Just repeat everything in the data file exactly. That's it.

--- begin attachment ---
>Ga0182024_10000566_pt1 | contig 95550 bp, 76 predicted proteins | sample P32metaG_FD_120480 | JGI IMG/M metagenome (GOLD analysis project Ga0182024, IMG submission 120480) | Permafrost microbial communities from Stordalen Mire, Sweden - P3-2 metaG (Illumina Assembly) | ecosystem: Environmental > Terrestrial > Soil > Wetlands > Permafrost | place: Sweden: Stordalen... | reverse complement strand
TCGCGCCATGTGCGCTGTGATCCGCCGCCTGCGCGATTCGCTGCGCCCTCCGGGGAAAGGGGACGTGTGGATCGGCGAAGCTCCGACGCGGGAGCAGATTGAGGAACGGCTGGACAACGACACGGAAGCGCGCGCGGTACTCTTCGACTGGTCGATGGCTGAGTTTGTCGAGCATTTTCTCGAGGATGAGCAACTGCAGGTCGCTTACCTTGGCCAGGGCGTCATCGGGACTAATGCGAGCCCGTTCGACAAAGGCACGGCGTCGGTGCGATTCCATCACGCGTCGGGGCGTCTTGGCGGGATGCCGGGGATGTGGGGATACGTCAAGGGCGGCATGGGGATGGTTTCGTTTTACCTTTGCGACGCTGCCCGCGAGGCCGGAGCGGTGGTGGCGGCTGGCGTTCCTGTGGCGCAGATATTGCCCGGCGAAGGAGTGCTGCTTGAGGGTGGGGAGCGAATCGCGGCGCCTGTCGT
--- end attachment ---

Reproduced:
>Ga0182024_10000566_pt1 | contig 95550 bp, 76 predicted proteins | sample P32metaG_FD_120480 | JGI IMG/M metagenome (GOLD analysis project Ga0182024, IMG submission 120480) | Permafrost microbial communities from Stordalen Mire, Sweden - P3-2 metaG (Illumina Assembly) | ecosystem: Environmental > Terrestrial > Soil > Wetlands > Permafrost | place: Sweden: Stordalen... | reverse complement strand
TCGCGCCATGTGCGCTGTGATCCGCCGCCTGCGCGATTCGCTGCGCCCTCCGGGGAAAGGGGACGTGTGGATCGGCGAAGCTCCGACGCGGGAGCAGATTGAGGAACGGCTGGACAACGACACGGAAGCGCGCGCGGTACTCTTCGACTGGTCGATGGCTGAGTTTGTCGAGCATTTTCTCGAGGATGAGCAACTGCAGGTCGCTTACCTTGGCCAGGGCGTCATCGGGACTAATGCGAGCCCGTTCGACAAAGGCACGGCGTCGGTGCGATTCCATCACGCGTCGGGGCGTCTTGGCGGGATGCCGGGGATGTGGGGATACGTCAAGGGCGGCATGGGGATGGTTTCGTTTTACCTTTGCGACGCTGCCCGCGAGGCCGGAGCGGTGGTGGCGGCTGGCGTTCCTGTGGCGCAGATATTGCCCGGCGAAGGAGTGCTGCTTGAGGGTGGGGAGCGAATCGCGGCGCCTGTCGT